An unstable triangle: the recent legislative elections in the three main islands that comprise the Comoros were expected to restore a measure of calm in the restive Indian Ocean nation. But, Neil Ford reports, tensions persist.

Author:Ford, Neil
Position:The Comoros
 
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The results of April's legislative elections have done little to improve stability in the Comoros. The poll comprised a key plank of the Moroni Agreement to return the country to some kind of stability, but parties representing each of the three main islands and opposed to the current president of the Comoran Union, Azali Assoumani, collectively won the lion's share of the vote. Whether the president can effectively work alongside the dominant forces in the new national assembly will be the main challenge to getting the economy back on track.

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Although pro-Assoumani candidates won six of the federal seats up for grabs in the national election, an alliance of parties representing the islands of Ngazidja (Grande Comore), Mwali (Moheli) and Nzwani (Anjouan) secured 12 seats. Moreover, the three island parliaments are entitled to appoint a further 15 members of the federal parliament. The results therefore give those parties more inclined towards separation, secession or at least greater autonomy an overwhelming majority.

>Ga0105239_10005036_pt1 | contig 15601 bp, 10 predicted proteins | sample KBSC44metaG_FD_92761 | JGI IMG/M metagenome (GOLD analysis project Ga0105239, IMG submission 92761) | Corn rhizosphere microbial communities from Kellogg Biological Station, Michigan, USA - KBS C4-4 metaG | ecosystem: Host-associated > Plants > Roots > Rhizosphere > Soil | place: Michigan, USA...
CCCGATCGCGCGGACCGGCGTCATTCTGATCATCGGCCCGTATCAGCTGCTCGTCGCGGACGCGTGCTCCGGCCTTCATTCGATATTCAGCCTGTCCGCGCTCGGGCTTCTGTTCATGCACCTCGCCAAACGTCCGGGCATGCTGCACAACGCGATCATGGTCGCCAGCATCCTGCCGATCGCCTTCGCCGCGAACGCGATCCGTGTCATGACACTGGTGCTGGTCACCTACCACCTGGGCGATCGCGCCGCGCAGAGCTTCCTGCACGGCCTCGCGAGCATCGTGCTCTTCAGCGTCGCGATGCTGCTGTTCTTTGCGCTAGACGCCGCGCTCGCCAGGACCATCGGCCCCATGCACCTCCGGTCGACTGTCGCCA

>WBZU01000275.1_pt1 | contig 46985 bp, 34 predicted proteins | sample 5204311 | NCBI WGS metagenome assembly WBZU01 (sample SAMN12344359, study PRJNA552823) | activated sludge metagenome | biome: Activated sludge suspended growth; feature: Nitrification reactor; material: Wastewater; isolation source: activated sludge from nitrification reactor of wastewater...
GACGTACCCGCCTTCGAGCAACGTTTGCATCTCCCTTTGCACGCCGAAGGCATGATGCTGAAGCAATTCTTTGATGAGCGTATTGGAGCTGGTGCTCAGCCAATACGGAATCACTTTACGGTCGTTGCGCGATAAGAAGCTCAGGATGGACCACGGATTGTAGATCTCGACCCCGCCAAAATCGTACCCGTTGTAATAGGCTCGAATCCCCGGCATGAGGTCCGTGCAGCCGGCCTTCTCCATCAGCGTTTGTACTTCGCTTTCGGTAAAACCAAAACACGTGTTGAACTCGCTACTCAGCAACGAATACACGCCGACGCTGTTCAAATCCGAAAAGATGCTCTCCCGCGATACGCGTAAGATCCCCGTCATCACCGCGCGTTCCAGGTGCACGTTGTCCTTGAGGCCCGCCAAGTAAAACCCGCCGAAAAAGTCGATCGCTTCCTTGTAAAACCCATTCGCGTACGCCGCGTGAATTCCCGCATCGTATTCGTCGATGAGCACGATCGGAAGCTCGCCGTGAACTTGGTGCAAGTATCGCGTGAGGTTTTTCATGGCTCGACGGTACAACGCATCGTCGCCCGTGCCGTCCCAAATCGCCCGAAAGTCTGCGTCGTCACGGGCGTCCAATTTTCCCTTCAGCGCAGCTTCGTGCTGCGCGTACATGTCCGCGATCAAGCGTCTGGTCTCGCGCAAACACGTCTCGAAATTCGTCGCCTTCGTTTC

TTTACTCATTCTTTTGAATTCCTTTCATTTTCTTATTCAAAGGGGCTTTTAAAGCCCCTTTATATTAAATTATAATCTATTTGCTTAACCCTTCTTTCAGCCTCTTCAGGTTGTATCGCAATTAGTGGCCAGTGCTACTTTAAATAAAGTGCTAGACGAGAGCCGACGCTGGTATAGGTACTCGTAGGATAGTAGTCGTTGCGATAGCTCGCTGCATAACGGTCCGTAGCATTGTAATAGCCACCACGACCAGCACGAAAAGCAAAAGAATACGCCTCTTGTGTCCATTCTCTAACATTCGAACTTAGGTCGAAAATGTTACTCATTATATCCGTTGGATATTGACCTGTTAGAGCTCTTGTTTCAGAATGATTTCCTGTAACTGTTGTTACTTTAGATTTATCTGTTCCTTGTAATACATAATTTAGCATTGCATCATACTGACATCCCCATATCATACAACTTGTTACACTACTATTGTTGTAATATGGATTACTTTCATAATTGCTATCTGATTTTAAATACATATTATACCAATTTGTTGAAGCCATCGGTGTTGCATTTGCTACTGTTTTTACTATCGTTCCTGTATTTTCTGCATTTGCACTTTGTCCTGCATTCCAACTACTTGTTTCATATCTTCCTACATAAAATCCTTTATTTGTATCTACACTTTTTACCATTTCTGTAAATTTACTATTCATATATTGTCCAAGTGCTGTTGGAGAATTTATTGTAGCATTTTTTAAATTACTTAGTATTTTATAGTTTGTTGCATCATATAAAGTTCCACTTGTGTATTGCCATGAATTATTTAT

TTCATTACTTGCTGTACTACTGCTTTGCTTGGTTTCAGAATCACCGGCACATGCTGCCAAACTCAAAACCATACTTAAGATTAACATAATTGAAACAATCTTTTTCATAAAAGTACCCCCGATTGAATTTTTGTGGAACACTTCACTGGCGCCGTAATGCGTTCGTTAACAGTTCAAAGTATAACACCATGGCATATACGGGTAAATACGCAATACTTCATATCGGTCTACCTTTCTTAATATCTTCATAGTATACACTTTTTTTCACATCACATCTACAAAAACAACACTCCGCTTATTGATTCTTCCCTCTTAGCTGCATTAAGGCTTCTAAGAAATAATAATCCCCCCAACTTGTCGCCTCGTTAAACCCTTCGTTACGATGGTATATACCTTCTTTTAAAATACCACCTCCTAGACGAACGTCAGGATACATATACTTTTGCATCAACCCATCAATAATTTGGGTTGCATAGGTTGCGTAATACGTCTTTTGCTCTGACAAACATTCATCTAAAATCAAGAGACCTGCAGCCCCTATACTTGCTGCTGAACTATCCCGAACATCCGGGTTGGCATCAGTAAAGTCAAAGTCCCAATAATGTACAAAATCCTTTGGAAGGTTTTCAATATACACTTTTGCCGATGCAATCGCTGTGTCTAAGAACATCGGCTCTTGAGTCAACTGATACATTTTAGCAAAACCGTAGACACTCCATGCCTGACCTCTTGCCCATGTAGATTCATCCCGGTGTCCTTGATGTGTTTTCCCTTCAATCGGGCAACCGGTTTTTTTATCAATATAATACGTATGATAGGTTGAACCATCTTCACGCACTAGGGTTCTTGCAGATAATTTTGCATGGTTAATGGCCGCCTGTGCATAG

While complete secession seems unlikely at this stage, the three main islands are expected to push for greater control over their respective police forces, taxation and customs and excise. However, the parliament is less important than might be imagined, given that the country's president appoints the federal government.

The three parties formed an alliance in order to contest the election but their collective opposition to President Assoumani may not be a strong enough basis on which to build a lasting coalition. Moreover, the Anjouan and Moheli parties wish to distance themselves from Grande Comore in their bid for greater self determination.

April's elections for the national assembly were preceded by island assembly elections, which saw three island presidents, Abdou Soule El Bak of Grande Comore, Mohamed Bacar of Anjouan and Mohamed Fazul of Moheli, returned to power. The March poll saw Assoumani supporters secure just 12 out of the 55 seats. Grande Comore may be the biggest island, with the largest population and the capital city, but its 272,000 inhabitants are outnumbered by the 245,000 people on Anjouan and 32,000 inhabitants of Moheli.

The country has been in a state of flux since 1997 when Anjouan attempted to secede from the rest of the country. In reality, however, the Comoros has been unstable since independence from France in 1975. A number of coups have taken place over the past 29 years...

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